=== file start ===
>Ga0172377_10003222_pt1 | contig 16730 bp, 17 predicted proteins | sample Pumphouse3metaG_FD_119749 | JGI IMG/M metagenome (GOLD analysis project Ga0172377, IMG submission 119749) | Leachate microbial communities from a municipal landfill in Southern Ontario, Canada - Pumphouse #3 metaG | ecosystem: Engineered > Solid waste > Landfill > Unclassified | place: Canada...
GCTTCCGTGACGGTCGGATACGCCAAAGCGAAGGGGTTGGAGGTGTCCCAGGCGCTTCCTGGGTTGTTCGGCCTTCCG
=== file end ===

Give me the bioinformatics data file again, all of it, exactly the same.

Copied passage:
>Ga0172377_10003222_pt1 | contig 16730 bp, 17 predicted proteins | sample Pumphouse3metaG_FD_119749 | JGI IMG/M metagenome (GOLD analysis project Ga0172377, IMG submission 119749) | Leachate microbial communities from a municipal landfill in Southern Ontario, Canada - Pumphouse #3 metaG | ecosystem: Engineered > Solid waste > Landfill > Unclassified | place: Canada...
GCTTCCGTGACGGTCGGATACGCCAAAGCGAAGGGGTTGGAGGTGTCCCAGGCGCTTCCTGGGTTGTTCGGCCTTCCG